By Mike Lillis - 09/16/15 07:01 PM EDT
Leading liberals in both chambers will introduce legislation Thursday promoting a sweeping overhaul of the nation's prison system.
Sponsored by Sen. Bernie SandersBernie SandersDebate: Hillary must play for millennials, not wait for Trump to lose them Juan Williams: Verdict on big debate will be instantaneous Clinton, Sanders to campaign together in New Hampshire MORE (I-Vt.) and Rep. Raúl Grijalva (D-Ariz.), the package aims to reduce incarcerations nationwide by eliminating privately run prisons, reinstating the federal parole system to allow for more early releases, and ending the quota system governing immigrant detentions.
Supporters of the legislation contend the changes are necessary to eliminate "perverse profit incentives" that encourage national incarceration rates ranking among the highest in the world.
"We need to end the tragic reality that the United States has more people in jail than any other country on earth, and that the people being incarcerated are disproportionately black and Hispanic," Sanders said last week, previewing the package.
The legislation has little chance of moving through a Congress controlled by Republicans. But it does send a message to voters about the contrast between each party's policy priorities. And it comes at a time when Sanders, a contender for the Democratic presidential nomination, is seeking to make inroads with African American voters.
Sanders, a liberal icon, has surged in the polls in recent weeks, even overtaking frontrunner Hillary ClintonHillary Rodham ClintonKaine: ‘I trust Hillary with my son’s life’ Steve King asks: Will Clinton be ‘on her meds or off her meds’ for debate? Galifianakis won't have ‘mentally challenged’ Trump on ‘Between Two Ferns’ MORE in the key primary states of Iowa and New Hampshire, according to recent surveys. But while he's attracting enormous crowds, the audiences have been largely white, and Clinton remains the heavy favorite among African Americans, who make up a significant portion of Democratic voters in many Southern states.
Sanders has taken recent steps to close the gap. Last month, following protests from Black Lives Matter activists, he introduced a new "racial justice" page to his campaign web site that promoted broad criminal justice reforms. And on Wednesday, he sat down for an hour with members of the group on a range of topics important to the black community.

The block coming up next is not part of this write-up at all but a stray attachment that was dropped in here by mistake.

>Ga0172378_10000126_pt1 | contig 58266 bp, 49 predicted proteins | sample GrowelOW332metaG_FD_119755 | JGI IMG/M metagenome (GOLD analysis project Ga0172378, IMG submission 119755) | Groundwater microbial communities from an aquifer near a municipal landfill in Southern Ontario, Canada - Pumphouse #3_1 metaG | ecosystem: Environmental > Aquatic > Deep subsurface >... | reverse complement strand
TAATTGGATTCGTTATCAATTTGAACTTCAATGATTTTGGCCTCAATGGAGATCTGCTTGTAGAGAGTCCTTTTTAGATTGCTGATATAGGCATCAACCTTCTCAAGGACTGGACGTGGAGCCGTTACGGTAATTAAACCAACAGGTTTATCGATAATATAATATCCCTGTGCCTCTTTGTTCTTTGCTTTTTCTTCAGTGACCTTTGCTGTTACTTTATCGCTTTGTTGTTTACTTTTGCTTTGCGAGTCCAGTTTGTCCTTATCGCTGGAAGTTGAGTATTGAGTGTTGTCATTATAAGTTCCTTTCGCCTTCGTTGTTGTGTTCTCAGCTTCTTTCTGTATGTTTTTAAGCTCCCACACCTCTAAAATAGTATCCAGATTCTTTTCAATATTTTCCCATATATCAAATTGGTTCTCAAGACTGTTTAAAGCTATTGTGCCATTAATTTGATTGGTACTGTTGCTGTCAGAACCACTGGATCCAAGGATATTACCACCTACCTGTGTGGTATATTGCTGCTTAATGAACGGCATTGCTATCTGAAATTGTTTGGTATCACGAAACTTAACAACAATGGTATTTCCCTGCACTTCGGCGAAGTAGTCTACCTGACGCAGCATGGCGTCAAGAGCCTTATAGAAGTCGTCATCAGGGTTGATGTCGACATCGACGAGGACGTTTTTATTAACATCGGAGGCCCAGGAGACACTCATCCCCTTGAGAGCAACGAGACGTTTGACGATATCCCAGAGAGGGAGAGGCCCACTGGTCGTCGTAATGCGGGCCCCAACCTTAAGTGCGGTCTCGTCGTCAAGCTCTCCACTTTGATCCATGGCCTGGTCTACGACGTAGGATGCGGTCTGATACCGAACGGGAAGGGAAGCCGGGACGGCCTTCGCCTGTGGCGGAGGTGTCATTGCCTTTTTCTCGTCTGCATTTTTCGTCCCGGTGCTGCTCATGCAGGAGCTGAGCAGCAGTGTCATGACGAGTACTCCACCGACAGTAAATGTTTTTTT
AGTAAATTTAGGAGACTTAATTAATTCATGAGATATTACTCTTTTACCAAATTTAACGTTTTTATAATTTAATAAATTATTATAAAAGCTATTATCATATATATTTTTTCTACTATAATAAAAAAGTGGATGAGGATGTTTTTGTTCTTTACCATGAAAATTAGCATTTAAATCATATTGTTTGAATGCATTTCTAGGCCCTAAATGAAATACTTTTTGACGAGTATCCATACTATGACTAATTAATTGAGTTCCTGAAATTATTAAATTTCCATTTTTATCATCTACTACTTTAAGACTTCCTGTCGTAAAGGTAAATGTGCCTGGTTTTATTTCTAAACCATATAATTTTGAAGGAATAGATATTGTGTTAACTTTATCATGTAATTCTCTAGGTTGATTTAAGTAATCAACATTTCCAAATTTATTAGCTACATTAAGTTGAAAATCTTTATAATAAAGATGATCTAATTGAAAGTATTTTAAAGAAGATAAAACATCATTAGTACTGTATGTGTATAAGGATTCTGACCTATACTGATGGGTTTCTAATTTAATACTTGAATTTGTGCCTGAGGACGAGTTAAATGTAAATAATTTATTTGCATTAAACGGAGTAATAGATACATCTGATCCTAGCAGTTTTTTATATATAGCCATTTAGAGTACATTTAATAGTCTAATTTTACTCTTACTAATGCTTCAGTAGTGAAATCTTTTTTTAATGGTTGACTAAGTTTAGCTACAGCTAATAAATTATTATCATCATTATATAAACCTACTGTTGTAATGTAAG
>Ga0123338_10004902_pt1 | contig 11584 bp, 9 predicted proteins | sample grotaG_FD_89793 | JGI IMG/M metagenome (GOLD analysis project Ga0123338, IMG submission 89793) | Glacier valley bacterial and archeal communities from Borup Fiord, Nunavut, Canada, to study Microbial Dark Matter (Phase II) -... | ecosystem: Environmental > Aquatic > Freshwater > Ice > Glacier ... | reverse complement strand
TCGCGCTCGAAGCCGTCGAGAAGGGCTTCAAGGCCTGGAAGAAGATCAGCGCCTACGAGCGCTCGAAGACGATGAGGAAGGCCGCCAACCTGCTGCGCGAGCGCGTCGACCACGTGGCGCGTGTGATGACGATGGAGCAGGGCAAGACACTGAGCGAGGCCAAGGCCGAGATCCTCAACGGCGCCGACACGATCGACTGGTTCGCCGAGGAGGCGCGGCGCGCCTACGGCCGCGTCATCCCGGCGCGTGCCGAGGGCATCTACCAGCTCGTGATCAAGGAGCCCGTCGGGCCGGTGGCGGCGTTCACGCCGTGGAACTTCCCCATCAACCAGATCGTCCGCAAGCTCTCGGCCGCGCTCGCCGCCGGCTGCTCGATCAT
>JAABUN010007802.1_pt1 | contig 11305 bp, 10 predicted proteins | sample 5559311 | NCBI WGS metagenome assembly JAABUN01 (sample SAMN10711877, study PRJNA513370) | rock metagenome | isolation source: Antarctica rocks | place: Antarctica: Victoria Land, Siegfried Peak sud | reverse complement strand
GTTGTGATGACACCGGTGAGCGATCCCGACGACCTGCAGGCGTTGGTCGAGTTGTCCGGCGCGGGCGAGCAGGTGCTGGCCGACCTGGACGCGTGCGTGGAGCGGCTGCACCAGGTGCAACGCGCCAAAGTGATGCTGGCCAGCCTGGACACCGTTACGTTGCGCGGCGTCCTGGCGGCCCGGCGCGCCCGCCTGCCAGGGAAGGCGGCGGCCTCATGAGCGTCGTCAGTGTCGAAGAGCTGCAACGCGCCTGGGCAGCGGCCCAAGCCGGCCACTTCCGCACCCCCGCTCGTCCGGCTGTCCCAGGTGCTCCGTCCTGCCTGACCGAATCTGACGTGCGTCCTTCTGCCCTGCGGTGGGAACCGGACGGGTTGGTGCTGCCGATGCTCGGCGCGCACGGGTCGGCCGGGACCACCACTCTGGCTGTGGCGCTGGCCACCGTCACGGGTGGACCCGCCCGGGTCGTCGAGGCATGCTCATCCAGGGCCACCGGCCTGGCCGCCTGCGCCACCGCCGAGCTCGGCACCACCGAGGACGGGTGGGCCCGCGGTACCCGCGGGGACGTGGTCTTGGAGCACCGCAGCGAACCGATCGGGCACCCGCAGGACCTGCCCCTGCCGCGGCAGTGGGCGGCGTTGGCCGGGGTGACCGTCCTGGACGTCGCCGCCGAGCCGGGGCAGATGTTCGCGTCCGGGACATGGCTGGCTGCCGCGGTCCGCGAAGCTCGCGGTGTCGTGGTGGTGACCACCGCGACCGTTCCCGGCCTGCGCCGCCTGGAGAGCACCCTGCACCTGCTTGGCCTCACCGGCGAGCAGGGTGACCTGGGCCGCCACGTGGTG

"We covered a lot of ground in the meeting w/ @BernieSanders, from the challenges w/ community policing to medical marijuana," DeRay McKesson, a prominent Black Lives Matter activist, tweeted afterwards. "In the end, @BernieSanders' candor & willingness to be pushed re: policy and approach were evident."
Dubbed the Justice Is Not For Sale Act, the Sanders-Grijalva bill would bar federal, state and local governments from contracting with private companies to own or operate prisons within two years. It would restore the federal parole system, which was eliminated in 1984 for any crime committed after 1987. And it would take steps to rein in banking and telecommunications fees charged to prisoners, often at exorbitant rates.
The package also addresses the detention of immigrants. It would force the Obama administration to close several detention centers housing thousands of illegal immigrant women and children in Texas and Pennsylvania.
It would also eliminate the nine-year-old requirement that federal immigration enforcers maintain an average of 34,000 detainees in their facilities each day. Sanders and Grijalva say the government would save $1.4 billion each year by moving those immigrants to less restrictive environments.